Very good for the price

A Review On: Logitech Z-5500 THX-Certified 5.1 Digital Surround Sound Speaker System

Logitech Z-5500 THX-Certified 5.1 Digital Surround Sound Speaker System

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Pros: Variety of digital input formats and Dolby formats, remote, non-fatiguing sound

Cons: Typical crossover resonance, sub-bass resonance

When I decided to replace my crappy Creative Inspire P7800 7.1 Surround Speakers System with something a lot better, I was not after high-end surround sound for audio production or crazy audiophile home theater–I only wanted something that sounded fairly good and has a good sub-bass extension, so I can feel all the visceral power of video game action and movies. Even though I'm quite happy with my JVC/Victor SU-DH1 hardware Dolby Headphone virtual surround, no matter how good Dolby Headphone is for creating the illusion of surround sound, it’s still not quite as real as real surround sound (even though the hardware version of Dolby Headphone already sounds far superior to the software version). In general, I think the Z-5500 met those needs very well. Also, since I have a pair of the amazing Klein + Hummel O 300D professional reference studio monitor speakers for doing critical audio work, I didn't need the Z-5500 to be amazing, and I'd only use it for playing games and watching movies, or non-critical listening. For any serious audio work, I'd use the K+H's.


The small satellites + subwoofer systems all tend to have recessed mid range frequencies due to the inherent physical design and crossover, and the Z-5500 is no exception, but at the same time, the recess in the mid range isn’t nearly as bad as some I have heard in the past, and it’s not something that bothers me too much. There’s also less treble energy than a neutral frequency response, which I don’t mind that much either–I’ll gladly sacrifice some clarity if that means no shrillness–it’s a fair trade-off in my book. I guess that’s what I like about the Z-5500–at the very basic level, it does no harm, as in it does not have excessive shrillness like many audio products do, and in this aspect, it’s even better than some so-called entry-level “pro audio” reference monitors I have heard in the past (they tend to sound way too bright and fatiguing).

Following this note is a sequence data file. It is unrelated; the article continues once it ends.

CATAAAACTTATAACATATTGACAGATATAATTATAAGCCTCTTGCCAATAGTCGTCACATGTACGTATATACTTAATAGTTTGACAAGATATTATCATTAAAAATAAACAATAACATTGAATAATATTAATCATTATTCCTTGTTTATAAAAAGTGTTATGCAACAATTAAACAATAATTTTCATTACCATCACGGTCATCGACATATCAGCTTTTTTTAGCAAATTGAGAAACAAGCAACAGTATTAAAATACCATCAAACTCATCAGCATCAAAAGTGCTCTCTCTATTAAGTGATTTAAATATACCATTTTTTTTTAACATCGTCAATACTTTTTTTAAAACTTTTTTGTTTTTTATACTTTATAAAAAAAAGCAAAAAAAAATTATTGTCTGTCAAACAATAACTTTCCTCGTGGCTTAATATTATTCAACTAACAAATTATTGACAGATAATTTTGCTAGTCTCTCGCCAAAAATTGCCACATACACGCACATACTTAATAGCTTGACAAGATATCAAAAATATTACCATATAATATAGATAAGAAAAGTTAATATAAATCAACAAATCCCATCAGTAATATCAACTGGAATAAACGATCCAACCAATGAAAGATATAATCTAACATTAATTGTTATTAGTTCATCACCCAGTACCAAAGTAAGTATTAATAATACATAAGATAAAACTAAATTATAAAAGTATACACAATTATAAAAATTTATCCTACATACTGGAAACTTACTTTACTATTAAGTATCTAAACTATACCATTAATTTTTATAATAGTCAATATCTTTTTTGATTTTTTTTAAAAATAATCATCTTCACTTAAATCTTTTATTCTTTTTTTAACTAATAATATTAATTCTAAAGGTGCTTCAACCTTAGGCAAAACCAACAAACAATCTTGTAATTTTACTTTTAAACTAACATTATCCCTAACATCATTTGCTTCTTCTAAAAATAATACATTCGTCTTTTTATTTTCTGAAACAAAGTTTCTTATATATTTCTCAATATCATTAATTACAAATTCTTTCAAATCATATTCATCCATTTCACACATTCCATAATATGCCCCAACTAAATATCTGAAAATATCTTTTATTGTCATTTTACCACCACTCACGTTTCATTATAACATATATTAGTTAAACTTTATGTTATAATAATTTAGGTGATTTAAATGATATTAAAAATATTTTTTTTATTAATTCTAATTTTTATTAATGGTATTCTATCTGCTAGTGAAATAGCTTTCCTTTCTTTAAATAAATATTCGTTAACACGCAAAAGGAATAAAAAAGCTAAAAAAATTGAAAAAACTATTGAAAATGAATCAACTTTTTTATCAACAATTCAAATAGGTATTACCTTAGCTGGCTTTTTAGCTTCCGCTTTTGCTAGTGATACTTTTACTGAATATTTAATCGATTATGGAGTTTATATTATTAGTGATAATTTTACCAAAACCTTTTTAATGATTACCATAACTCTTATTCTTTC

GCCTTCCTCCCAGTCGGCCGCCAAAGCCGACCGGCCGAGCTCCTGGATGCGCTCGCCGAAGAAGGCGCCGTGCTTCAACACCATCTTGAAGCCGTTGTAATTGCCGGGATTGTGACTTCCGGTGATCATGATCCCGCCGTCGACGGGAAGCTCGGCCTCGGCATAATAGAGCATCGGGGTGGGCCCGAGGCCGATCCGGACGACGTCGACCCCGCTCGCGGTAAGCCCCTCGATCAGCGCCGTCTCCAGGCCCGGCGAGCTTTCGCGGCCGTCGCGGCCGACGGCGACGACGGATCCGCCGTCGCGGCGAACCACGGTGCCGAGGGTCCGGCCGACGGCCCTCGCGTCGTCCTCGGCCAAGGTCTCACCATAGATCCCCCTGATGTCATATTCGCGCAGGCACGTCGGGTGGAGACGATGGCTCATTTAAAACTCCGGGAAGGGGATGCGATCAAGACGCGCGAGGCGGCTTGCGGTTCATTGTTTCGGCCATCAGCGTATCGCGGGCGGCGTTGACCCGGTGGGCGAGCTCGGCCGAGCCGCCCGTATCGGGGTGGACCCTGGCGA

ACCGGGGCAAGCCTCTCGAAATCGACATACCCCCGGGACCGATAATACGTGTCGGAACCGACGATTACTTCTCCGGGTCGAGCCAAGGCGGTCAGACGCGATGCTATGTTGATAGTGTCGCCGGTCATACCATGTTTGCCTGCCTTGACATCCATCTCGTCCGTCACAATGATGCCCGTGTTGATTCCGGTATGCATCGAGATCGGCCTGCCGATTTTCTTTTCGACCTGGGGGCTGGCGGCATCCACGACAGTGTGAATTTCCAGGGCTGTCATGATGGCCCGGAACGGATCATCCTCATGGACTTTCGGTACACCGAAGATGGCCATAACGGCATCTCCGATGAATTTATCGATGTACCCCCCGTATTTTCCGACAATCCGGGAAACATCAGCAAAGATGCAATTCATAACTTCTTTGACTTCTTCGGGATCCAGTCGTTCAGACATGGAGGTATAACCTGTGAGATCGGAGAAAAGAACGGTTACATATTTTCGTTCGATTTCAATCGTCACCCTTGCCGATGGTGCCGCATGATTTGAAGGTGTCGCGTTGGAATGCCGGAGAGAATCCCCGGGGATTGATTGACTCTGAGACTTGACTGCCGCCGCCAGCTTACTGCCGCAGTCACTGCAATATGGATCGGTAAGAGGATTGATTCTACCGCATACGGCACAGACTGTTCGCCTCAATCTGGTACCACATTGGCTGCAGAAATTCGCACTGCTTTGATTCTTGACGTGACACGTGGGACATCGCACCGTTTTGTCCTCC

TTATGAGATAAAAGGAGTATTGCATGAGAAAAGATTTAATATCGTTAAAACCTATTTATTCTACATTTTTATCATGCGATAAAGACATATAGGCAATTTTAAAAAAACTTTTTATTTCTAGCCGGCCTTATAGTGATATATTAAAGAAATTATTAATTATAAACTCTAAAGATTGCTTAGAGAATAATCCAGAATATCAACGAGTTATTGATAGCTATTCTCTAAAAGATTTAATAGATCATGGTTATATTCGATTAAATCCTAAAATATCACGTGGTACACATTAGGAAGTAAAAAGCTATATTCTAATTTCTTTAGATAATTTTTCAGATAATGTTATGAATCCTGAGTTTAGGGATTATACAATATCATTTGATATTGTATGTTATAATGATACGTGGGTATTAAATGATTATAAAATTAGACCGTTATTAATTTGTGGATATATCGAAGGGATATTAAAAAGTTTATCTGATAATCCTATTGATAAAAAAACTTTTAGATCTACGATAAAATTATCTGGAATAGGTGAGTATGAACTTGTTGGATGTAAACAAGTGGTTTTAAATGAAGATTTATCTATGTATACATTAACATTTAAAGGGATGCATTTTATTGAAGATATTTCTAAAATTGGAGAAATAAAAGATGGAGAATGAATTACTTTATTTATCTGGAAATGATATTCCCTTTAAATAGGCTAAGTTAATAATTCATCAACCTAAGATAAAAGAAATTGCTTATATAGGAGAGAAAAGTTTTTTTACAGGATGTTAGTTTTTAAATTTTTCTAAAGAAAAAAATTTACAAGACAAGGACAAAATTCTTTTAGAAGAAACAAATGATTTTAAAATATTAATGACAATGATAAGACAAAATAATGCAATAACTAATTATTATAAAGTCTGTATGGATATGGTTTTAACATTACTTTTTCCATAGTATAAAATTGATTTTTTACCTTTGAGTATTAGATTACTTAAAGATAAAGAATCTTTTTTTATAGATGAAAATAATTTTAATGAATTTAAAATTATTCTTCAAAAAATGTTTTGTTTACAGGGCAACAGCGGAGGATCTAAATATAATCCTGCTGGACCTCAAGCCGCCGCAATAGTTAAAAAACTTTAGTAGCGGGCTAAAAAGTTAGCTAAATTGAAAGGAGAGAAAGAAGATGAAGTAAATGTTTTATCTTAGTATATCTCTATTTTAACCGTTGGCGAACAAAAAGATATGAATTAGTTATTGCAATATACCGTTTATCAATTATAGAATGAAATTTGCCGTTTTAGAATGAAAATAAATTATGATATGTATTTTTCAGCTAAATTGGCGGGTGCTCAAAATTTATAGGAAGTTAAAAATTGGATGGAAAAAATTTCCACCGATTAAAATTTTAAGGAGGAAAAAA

In the bass region, the Z-5500′s subwoofer does have that boomy overhanging resonance from being a ported design that’s always present. Some people might actually like it since they’re used to hearing it in entry to mid-level audio gear and they might think it’s more visceral, but it’s really not a good thing in general because it colors all musical material that way, even ones that shouldn’t have such bass emphasis. This is where the big difference between the O 300D and the Z-5500 becomes apparent–the O 300D is just much better designed since it’s aimed at the high-end professional audio market, and it is a sealed cabinet design that doesn’t suffer from bass port resonance, resulting in much tighter and cleaner bass response.


Another problem with the Z-5500 is that at 100Hz, the typical problem with crossovers occurs, where it’s in the netherworld between the satellite and the subwoofer and neither is reproducing that frequency range authoritatively. Once going up to 125Hz, the Satellites starts to take over, and going down to 90Hz the subwoofer takes over. This results in a bass frequency response curve that’s not linear and has weird resonance issues right at the crossover frequency.


Overall, I’m reasonably pleased with how the Z-5500 sounds, since I tend to have low opinion of most consumer electronics–they usually have a very artificial and fatiguing sound with a built-in “disco smiley face” EQ setting that makes the typical uninformed consumers think it sounds good. The Z-5500 doesn’t do that and sounds quite natural. Overall, it’s a lot better than the Altec Lancing ACS-90 and the Creative P7800 subwoofer combo it replaced (I moved that combo to my workout room now). Here’s how the Z-5500 tested with the ARC System in my studio:

As you can see, it looks surprisingly neutral for a consumer speaker system. In my studio, I found that additional two bars of subwoofer volume tested slightly more neutral in the sub-bass region, as you can see:
for such a modestly priced system, it performs quite well all the way down to 30hz, which matches the sub-bass capabilities of my O 300D’s (though it doesn’t sound as tight or clean).


With ARC System correction turned on for both the Z-5500 and the O 300D, they sounded much closer in sonic signature, but the O 300D is more refined and spacious, dimensional, higher resolution, and the bass is tighter and better controlled. Here’s the O 300D’s ARC correction curves: